By Mark Amtower
When I speak at Association for Proposal Management Professional events, I hear of two problem areas regarding requests for proposals that have been with us for a long time.
The first is we aren’t going to win because the contracting officer doesn’t know us.
The second is someone got in early and influenced the direction of the procurement.
The first is not a problem for the contracting officer, it is your problem. The second is basically the same, and both are issues you can deal with directly.
Becoming “known” and pursuing procurements early in the process require action on your part and there are five steps you can and should take.
Step one involves defining carefully what you do and differentiating it from the competition. Step two is leveraging LinkedIn to start claiming that differentiated position. Step three is expanding your network in targeted agencies, the agencies that already know who you are and what you do, and the agencies where you want to do more work. Step four is developing and sharing content that reinforces your differentiated position, what is commonly referred to as thought leadership content. Finally, step five is to increase your activity when you hear or know about an emerging problem area that will probably evolve into an RFP or task order.
Differentiating from your competitors is where many companies come up short. There are a variety of ways to indicate this, including highlighting your processes, your IP, your past performance, how long you’ve been involved in a defined area, the agencies you’ve worked with and more.
Once you have defined your differentiated position, it is time to establish your claim publicly, on your website and through your key personnel on LinkedIn. LinkedIn is where you, your company and your subject matter experts are vetted, so the key personnel profiles have to clearly stake out your area(s) of expertise.
Resource Management Concepts, operating at Pax River, does this well, as they focus heavily on the DOD research, development, test and evaluation community, of which Pax River is a major component. Profiles of key executives tout the area of expertise as well as the company culture.
Reaching out to key players in the agencies you wish to target, or that you are already working with, is the next step. There are 556 “company” pages for federal departments, agencies, operating divisions and offices, so finding the right people is not as difficult as many think. There are also 2.72 million feds (DOD, IC and civilian) on LinkedIn that I have identified in my latest Census of Feds on LinkedIn.
Finding the program managers, contracting officers, COTRs, key finance people and others involved in the RFP process is doable. Many of these people are open to connecting on LinkedIn, if they are approached properly, not simply with the LinkedIn connection “form letter.” Write a custom note that offers a legitimate context for reaching out to connect.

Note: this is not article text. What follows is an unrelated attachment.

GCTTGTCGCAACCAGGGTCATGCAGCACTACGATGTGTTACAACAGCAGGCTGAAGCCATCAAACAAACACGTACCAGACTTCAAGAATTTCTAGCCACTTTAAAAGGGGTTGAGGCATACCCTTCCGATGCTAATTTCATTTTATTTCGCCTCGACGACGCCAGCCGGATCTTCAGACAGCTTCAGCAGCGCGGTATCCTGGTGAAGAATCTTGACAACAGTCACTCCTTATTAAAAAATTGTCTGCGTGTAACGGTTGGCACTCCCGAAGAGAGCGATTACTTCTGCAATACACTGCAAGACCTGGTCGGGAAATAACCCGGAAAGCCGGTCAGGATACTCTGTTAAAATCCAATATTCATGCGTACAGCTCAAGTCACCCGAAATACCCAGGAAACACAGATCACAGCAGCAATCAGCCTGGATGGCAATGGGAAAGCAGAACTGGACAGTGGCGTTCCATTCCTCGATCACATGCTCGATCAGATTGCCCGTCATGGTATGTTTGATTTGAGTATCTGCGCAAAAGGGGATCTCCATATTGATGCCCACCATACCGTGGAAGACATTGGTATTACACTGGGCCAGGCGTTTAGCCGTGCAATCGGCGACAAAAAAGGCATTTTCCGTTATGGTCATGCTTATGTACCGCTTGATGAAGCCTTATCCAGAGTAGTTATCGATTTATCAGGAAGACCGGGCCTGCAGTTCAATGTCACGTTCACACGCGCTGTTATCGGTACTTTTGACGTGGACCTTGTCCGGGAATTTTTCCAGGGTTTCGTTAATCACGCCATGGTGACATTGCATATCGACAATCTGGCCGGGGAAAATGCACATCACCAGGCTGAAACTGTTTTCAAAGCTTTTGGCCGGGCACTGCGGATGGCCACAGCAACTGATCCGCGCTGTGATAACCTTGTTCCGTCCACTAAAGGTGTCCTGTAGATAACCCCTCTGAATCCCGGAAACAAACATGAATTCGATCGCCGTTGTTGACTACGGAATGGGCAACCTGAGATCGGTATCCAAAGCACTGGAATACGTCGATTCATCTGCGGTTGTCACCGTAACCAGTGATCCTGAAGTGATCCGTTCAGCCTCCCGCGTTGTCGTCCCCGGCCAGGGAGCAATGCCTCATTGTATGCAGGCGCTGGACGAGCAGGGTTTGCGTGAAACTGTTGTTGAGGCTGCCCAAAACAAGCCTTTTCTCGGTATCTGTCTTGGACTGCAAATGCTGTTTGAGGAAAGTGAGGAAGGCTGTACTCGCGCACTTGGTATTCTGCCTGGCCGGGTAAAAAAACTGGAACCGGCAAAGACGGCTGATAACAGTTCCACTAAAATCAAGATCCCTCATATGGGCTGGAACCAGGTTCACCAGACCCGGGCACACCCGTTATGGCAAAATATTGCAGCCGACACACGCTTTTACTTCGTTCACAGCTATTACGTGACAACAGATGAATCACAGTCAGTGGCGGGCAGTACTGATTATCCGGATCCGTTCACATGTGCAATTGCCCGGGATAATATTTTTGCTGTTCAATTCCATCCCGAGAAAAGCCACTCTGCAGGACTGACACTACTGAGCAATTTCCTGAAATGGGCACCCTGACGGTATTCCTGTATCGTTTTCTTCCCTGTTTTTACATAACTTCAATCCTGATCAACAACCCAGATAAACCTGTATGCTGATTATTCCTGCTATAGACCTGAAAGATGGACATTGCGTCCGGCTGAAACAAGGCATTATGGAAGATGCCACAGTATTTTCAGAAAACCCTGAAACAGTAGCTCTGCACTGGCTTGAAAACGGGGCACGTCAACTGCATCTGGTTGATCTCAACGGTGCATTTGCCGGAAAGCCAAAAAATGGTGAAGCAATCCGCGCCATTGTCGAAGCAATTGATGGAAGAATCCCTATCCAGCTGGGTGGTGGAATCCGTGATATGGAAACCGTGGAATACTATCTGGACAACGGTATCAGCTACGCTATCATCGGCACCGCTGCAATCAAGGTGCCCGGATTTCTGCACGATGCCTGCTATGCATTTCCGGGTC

The next step is developing and sharing content. While all of your content should reside on your company website, LinkedIn is still the best place to share your content. It can reside on your LinkedIn company page, and from there, be shared by you business development, sales and subject matter experts. It can, and often should, be posted on your SME’s personal LinkedIn profiles. GovCon groups on LinkedIn are also great places to share the content. Content can take many forms: webinars, speaking engagements, white papers, curating other articles and more.
Your SMEs should also be sending the content directly to key influencers after an opportunity is identified. They can share the article or link to the article directly through LinkedIn.
Step five is intensifying your content production and your LinkedIn activity to educate those inside government on the solutions your offer. Leverage LinkedIn not simply to connect and share, but to get meetings with key personnel, live or via Zoom, or even the meeting capability now resident on LinkedIn.
When you know of an emerging opportunity, if you have already engaged in the above activity, you will not be facing the issues confronting many others: the contracting office does not know us and someone else has already influenced the direction of the procurement.
Becoming known and getting in front of an RFP is only a problem if you let it become one.
It is well within your power to address both issues.
Mark Amtower is a consultant, author, speaker, podcaster and a member of the GovCon Expert program for GovConWire. He advises companies on building SME market positions and leveraging LinkedIn. His latest book, Government Marketing Best Practices 2.0 is available on Amazon.